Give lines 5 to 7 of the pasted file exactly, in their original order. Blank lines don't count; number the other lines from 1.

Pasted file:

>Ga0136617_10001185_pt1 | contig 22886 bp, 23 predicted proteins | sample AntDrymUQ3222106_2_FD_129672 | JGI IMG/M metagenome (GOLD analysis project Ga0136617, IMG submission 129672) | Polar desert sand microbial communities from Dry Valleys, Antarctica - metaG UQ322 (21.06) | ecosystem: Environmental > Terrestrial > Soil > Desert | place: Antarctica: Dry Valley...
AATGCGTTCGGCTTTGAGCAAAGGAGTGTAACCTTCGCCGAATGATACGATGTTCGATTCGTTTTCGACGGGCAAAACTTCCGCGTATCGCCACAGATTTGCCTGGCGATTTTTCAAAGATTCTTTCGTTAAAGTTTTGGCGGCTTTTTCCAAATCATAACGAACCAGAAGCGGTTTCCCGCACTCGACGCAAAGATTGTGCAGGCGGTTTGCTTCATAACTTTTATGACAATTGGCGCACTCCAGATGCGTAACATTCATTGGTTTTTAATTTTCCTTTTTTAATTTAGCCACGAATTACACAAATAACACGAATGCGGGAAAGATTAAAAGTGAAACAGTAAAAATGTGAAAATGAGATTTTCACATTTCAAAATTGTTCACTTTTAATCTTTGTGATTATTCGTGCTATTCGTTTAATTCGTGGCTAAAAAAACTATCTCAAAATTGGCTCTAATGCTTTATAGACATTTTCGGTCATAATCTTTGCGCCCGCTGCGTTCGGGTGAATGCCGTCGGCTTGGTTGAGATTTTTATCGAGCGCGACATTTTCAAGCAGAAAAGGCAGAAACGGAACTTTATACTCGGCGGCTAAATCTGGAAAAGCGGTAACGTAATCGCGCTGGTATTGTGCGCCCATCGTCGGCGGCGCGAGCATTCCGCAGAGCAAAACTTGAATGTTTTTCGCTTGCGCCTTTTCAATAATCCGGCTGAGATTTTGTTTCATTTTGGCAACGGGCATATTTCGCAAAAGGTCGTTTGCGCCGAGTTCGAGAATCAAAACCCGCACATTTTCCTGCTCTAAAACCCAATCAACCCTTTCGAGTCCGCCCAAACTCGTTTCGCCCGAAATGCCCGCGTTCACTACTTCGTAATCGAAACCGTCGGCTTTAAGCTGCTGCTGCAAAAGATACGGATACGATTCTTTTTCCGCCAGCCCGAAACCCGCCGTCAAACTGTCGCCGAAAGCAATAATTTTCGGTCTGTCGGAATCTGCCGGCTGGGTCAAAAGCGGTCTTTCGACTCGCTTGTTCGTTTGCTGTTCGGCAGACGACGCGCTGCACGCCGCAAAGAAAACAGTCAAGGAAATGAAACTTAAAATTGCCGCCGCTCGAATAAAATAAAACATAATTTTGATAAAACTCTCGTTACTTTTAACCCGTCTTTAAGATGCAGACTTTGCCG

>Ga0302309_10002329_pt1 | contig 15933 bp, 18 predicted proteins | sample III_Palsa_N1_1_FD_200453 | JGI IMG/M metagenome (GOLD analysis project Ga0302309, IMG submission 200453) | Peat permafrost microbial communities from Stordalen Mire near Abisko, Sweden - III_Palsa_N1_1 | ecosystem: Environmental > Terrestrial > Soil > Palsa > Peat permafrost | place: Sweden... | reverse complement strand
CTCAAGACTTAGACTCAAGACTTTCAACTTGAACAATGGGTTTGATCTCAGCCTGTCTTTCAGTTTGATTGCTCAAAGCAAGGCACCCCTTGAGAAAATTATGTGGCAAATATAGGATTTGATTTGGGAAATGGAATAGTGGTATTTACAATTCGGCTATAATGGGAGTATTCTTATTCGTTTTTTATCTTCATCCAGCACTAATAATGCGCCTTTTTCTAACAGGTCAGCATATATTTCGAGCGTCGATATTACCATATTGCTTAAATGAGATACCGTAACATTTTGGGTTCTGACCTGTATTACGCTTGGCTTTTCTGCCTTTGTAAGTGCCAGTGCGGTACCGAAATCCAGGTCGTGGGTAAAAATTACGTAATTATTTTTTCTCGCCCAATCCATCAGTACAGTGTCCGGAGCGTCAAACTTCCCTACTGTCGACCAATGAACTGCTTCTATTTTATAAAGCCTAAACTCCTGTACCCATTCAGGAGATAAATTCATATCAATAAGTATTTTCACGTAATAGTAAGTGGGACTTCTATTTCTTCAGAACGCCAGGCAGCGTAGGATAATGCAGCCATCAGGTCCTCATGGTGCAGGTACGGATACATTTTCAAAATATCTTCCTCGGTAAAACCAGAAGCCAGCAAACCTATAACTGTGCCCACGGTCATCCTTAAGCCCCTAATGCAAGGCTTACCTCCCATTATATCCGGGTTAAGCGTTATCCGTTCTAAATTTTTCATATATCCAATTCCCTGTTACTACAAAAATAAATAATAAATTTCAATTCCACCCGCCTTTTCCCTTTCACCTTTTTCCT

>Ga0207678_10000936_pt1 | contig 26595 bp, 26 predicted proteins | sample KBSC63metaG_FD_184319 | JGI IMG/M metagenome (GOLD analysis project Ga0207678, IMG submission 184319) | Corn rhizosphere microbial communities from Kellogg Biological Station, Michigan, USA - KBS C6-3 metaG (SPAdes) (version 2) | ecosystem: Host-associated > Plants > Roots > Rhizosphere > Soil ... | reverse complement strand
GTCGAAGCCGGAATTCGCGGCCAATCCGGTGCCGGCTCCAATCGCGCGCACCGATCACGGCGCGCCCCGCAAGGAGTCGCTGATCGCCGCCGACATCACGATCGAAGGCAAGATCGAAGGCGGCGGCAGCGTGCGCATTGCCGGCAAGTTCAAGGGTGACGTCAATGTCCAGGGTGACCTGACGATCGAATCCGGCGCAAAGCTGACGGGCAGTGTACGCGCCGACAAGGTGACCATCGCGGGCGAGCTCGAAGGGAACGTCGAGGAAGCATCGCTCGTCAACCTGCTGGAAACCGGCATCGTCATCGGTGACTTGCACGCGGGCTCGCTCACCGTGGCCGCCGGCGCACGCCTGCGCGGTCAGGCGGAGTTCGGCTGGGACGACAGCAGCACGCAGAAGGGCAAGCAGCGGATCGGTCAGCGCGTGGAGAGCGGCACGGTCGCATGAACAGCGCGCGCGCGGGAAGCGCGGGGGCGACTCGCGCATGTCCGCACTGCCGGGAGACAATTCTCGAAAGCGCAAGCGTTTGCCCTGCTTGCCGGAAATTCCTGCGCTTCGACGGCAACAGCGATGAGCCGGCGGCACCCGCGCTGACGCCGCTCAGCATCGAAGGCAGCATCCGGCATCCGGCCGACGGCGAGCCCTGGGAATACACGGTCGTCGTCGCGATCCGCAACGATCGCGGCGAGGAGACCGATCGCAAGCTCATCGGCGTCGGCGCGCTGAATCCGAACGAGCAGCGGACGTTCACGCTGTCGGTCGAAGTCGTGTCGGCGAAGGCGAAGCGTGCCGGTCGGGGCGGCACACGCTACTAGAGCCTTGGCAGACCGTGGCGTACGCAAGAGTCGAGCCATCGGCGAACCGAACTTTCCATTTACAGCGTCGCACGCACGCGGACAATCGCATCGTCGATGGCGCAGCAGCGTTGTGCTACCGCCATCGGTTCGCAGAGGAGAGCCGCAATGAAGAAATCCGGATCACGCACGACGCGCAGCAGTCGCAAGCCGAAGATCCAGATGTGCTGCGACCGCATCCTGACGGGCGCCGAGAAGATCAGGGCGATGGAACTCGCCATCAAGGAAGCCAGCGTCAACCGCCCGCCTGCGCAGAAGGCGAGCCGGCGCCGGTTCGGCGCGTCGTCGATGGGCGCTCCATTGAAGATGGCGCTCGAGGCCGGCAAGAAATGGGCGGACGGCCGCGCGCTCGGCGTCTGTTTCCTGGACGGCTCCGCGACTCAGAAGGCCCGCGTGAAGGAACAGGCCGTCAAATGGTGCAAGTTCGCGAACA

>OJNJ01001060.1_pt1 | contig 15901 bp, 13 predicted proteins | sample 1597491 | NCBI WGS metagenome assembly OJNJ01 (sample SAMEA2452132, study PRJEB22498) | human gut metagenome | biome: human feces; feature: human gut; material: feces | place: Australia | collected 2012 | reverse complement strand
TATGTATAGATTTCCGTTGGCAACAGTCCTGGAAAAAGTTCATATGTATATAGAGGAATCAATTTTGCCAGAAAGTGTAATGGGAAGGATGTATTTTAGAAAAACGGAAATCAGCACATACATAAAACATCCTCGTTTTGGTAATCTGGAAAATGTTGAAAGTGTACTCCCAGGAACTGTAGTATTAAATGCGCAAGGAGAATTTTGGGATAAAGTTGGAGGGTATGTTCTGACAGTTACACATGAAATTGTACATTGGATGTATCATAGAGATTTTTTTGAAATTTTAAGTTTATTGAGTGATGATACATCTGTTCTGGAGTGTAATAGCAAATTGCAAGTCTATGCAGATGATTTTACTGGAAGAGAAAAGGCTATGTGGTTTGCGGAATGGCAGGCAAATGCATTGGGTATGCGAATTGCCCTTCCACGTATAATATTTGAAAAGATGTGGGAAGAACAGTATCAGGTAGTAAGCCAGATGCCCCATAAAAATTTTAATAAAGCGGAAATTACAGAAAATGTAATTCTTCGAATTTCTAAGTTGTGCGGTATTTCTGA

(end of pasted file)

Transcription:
>Ga0207678_10000936_pt1 | contig 26595 bp, 26 predicted proteins | sample KBSC63metaG_FD_184319 | JGI IMG/M metagenome (GOLD analysis project Ga0207678, IMG submission 184319) | Corn rhizosphere microbial communities from Kellogg Biological Station, Michigan, USA - KBS C6-3 metaG (SPAdes) (version 2) | ecosystem: Host-associated > Plants > Roots > Rhizosphere > Soil ... | reverse complement strand
GTCGAAGCCGGAATTCGCGGCCAATCCGGTGCCGGCTCCAATCGCGCGCACCGATCACGGCGCGCCCCGCAAGGAGTCGCTGATCGCCGCCGACATCACGATCGAAGGCAAGATCGAAGGCGGCGGCAGCGTGCGCATTGCCGGCAAGTTCAAGGGTGACGTCAATGTCCAGGGTGACCTGACGATCGAATCCGGCGCAAAGCTGACGGGCAGTGTACGCGCCGACAAGGTGACCATCGCGGGCGAGCTCGAAGGGAACGTCGAGGAAGCATCGCTCGTCAACCTGCTGGAAACCGGCATCGTCATCGGTGACTTGCACGCGGGCTCGCTCACCGTGGCCGCCGGCGCACGCCTGCGCGGTCAGGCGGAGTTCGGCTGGGACGACAGCAGCACGCAGAAGGGCAAGCAGCGGATCGGTCAGCGCGTGGAGAGCGGCACGGTCGCATGAACAGCGCGCGCGCGGGAAGCGCGGGGGCGACTCGCGCATGTCCGCACTGCCGGGAGACAATTCTCGAAAGCGCAAGCGTTTGCCCTGCTTGCCGGAAATTCCTGCGCTTCGACGGCAACAGCGATGAGCCGGCGGCACCCGCGCTGACGCCGCTCAGCATCGAAGGCAGCATCCGGCATCCGGCCGACGGCGAGCCCTGGGAATACACGGTCGTCGTCGCGATCCGCAACGATCGCGGCGAGGAGACCGATCGCAAGCTCATCGGCGTCGGCGCGCTGAATCCGAACGAGCAGCGGACGTTCACGCTGTCGGTCGAAGTCGTGTCGGCGAAGGCGAAGCGTGCCGGTCGGGGCGGCACACGCTACTAGAGCCTTGGCAGACCGTGGCGTACGCAAGAGTCGAGCCATCGGCGAACCGAACTTTCCATTTACAGCGTCGCACGCACGCGGACAATCGCATCGTCGATGGCGCAGCAGCGTTGTGCTACCGCCATCGGTTCGCAGAGGAGAGCCGCAATGAAGAAATCCGGATCACGCACGACGCGCAGCAGTCGCAAGCCGAAGATCCAGATGTGCTGCGACCGCATCCTGACGGGCGCCGAGAAGATCAGGGCGATGGAACTCGCCATCAAGGAAGCCAGCGTCAACCGCCCGCCTGCGCAGAAGGCGAGCCGGCGCCGGTTCGGCGCGTCGTCGATGGGCGCTCCATTGAAGATGGCGCTCGAGGCCGGCAAGAAATGGGCGGACGGCCGCGCGCTCGGCGTCTGTTTCCTGGACGGCTCCGCGACTCAGAAGGCCCGCGTGAAGGAACAGGCCGTCAAATGGTGCAAGTTCGCGAACA

>OJNJ01001060.1_pt1 | contig 15901 bp, 13 predicted proteins | sample 1597491 | NCBI WGS metagenome assembly OJNJ01 (sample SAMEA2452132, study PRJEB22498) | human gut metagenome | biome: human feces; feature: human gut; material: feces | place: Australia | collected 2012 | reverse complement strand